And yet we complain, why? Where is the meaning? That's why. I can endure anything if I know why. If only I were imprisoned for the cause of Christ, rather than imprisoned in a body that's been racked with a random illness, rather than imprisoned in debt, in a dead-end job... if only.
If only I knew why I was suffering, then I would know what to do. That's it, isn't it?
Notice that in the midst of the storm, while Jesus slept and the disciples panicked, there was very little they could do. Undoubtedly they were hard at work with oars and sails and trying to make a beeline for shore. When Jesus woke up, what did they expect? What would you expect? What would I?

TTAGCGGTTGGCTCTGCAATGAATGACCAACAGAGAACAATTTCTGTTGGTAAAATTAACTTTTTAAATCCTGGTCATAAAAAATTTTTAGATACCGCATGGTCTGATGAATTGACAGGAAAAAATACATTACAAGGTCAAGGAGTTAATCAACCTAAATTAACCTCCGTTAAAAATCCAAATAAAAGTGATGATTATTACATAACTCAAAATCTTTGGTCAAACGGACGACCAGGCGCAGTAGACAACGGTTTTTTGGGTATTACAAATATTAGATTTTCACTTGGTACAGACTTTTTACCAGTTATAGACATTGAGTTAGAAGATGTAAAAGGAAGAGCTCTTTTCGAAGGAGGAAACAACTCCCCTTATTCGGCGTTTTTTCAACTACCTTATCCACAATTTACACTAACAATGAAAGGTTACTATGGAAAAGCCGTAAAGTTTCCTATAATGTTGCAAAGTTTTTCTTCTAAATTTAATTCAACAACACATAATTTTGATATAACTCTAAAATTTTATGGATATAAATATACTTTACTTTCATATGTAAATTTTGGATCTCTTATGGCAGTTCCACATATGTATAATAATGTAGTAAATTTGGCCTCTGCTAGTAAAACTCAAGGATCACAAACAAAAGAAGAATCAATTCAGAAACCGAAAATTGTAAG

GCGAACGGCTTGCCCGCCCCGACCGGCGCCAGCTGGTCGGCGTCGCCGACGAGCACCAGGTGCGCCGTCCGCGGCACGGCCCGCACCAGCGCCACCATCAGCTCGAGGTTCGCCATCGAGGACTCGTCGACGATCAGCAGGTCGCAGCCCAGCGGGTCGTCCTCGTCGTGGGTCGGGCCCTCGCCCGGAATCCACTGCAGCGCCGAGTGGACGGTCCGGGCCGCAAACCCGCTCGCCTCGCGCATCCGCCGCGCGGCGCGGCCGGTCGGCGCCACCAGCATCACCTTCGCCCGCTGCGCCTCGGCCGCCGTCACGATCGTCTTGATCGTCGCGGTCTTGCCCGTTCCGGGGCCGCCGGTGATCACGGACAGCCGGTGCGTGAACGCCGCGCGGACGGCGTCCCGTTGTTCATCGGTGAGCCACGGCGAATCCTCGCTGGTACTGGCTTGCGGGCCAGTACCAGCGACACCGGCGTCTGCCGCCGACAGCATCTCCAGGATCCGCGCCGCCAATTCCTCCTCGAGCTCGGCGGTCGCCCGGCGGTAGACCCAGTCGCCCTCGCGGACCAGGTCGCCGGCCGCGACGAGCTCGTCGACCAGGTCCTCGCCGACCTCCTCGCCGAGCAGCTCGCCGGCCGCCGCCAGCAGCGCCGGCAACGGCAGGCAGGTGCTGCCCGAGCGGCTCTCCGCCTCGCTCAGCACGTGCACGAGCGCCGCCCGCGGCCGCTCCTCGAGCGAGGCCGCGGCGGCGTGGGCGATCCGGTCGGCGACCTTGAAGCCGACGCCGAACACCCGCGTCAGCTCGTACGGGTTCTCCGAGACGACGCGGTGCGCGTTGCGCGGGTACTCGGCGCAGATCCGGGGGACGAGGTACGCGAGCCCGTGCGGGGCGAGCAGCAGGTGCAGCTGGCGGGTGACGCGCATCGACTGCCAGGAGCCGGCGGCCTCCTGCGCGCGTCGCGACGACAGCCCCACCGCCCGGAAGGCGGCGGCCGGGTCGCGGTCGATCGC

What do you expect? What do I?
I expect Jesus to rise up, take control of the ship and tell me what to do. "Hoist that sail! Get on that oar! Row! Row! Row!" I expect Him to see me through the storm. If I expect any rebuke at all, I expect to be rebuked for what I've done wrong, or haven't done at all, to remedy the situation.
It retrospect, it's ridiculous though, isn't it? Would anyone in their right minds expect the disciples to 'succeed' in the situation described? Jesus doesn't rebuke them for their actions or their failures, but for their attitudes, for their fear, for their attempts to control a situation that God has firmly in hand.
"Why are you so afraid? Have you still no faith?" (Mark 4:40)